How many people actually see the price signal? Quantifying market failures in the end use of energy
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How many people actually see the price signal? Quantifying market failures in the end use of energy

  • Author(s): Meier, Alan
  • Eide, Anita
  • et al.
Abstract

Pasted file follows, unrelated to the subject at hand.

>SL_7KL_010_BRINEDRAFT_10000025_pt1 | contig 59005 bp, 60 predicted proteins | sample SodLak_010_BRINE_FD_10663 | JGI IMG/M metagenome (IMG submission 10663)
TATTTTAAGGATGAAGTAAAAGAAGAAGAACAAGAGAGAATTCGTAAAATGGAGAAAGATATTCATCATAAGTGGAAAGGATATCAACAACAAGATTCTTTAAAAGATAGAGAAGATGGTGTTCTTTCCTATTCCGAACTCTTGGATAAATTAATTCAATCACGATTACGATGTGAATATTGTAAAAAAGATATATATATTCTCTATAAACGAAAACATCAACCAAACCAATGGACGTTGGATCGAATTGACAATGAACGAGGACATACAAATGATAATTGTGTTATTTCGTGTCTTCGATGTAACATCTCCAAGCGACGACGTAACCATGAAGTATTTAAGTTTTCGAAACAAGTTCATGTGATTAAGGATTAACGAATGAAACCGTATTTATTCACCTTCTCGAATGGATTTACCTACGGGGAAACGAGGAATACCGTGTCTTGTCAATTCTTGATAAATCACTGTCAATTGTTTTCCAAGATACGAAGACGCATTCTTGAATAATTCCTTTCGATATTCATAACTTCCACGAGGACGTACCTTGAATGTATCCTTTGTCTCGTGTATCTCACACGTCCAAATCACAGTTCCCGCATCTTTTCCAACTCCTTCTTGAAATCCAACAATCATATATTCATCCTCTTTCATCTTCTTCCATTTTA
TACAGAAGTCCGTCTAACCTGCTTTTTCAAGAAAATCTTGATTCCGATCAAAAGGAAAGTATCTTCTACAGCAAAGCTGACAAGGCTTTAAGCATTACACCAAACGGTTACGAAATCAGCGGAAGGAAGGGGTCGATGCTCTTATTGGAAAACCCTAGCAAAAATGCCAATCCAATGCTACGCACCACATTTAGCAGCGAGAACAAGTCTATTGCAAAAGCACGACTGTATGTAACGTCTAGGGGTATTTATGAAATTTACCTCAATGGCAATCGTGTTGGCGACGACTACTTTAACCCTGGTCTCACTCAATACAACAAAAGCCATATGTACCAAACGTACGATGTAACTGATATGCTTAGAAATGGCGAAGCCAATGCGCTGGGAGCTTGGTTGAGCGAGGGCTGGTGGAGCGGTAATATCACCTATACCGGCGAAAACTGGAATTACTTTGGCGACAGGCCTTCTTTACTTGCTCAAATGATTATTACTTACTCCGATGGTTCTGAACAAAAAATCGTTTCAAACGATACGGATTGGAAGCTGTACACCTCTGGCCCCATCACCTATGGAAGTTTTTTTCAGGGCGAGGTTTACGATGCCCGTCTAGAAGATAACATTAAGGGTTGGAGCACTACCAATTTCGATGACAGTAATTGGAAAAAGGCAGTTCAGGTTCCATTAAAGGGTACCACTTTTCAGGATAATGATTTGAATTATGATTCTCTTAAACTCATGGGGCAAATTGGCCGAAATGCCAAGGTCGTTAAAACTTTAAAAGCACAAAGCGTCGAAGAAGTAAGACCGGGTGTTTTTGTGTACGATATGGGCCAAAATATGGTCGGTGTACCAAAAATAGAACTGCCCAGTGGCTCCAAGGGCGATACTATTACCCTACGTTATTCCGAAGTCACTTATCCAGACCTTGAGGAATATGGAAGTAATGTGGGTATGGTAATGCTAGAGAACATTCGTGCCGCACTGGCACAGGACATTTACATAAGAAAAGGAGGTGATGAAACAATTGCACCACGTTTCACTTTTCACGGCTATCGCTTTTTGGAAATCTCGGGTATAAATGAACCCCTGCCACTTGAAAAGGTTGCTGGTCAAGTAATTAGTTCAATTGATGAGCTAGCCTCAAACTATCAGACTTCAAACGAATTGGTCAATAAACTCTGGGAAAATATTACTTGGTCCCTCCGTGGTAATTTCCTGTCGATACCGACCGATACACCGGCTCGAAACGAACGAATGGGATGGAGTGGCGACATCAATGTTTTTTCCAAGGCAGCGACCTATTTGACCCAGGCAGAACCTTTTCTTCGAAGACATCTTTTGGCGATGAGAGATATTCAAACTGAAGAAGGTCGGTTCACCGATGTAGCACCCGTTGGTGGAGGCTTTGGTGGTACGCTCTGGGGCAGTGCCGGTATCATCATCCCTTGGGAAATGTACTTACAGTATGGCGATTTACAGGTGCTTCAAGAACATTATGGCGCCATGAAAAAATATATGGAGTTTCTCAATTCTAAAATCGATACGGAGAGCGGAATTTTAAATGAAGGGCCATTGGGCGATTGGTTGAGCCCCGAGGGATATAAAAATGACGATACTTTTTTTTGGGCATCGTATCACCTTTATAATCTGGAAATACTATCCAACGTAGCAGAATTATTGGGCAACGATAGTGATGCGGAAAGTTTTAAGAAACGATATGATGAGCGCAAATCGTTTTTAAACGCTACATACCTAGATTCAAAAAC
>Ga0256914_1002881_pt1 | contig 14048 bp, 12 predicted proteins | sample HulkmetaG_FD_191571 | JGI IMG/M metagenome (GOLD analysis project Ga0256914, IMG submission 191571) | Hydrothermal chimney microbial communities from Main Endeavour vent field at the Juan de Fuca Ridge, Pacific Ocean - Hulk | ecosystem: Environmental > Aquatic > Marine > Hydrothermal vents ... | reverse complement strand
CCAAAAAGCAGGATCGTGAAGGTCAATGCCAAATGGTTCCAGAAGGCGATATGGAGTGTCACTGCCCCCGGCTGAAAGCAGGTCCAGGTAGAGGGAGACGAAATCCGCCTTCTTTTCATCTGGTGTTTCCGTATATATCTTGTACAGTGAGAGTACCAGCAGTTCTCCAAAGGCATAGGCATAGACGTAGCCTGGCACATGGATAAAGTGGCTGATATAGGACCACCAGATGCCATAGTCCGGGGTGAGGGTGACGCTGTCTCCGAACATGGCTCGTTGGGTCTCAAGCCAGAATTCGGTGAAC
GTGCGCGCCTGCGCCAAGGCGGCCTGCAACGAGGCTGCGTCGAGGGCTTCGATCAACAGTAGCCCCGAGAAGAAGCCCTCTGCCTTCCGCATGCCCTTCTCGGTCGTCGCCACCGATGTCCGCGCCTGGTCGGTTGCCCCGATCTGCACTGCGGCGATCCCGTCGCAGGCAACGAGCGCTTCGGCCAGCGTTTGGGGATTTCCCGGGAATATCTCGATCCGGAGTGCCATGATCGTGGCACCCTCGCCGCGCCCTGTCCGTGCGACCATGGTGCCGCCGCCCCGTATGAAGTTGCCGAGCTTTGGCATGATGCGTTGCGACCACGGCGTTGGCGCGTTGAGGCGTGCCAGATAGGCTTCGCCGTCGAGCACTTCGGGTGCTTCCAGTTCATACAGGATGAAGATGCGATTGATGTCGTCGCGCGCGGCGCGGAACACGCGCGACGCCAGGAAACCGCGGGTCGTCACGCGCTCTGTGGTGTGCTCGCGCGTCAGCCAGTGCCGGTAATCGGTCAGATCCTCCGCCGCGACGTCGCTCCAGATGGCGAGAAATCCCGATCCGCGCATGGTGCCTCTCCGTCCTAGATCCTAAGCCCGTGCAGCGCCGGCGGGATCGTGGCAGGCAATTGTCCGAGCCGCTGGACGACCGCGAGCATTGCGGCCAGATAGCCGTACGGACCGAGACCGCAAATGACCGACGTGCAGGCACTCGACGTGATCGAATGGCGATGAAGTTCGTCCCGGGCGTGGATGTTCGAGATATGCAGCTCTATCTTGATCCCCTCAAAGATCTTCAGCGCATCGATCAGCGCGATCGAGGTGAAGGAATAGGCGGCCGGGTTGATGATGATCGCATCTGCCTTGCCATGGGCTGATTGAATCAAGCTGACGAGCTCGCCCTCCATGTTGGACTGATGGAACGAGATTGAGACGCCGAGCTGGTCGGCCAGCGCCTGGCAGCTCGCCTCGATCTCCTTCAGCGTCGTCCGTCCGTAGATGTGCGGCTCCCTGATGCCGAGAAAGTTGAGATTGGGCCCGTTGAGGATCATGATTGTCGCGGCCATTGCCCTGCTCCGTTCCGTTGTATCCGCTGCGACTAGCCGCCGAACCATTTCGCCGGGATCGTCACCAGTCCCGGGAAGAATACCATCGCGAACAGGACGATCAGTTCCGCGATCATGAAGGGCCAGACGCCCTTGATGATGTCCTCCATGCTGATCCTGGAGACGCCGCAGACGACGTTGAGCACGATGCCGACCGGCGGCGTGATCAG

"Getting the price right" is a goal of many market-oriented energy policies. However, there are situations where the consumer paying for the energy is separate from the owner of the energy-using device. Economists call this a "principal agent problem". A team organised by the International Energy Agency examined seven end uses and one sector where principal agent problems existed: refrigerators, water heating, space heating, vending machines, commercial HVAC, company cars, lighting, and firms. These investigations took place in Australia, Japan, the Netherlands, Norway, and the United States. About 2 100 percent of the energy consumed in the end uses examined was affected by principal agent problems. The size (and sometimes even the existence) varied greatly from one country to another but all countries had significant amounts of energy affected by principal agent problems. The presence of a market failure does not mean that energy use would fall substantially if the failure were eliminated; however it does suggest that raising energy prices such as in the form of carbon taxes will not necessarily increase efficiency investments.

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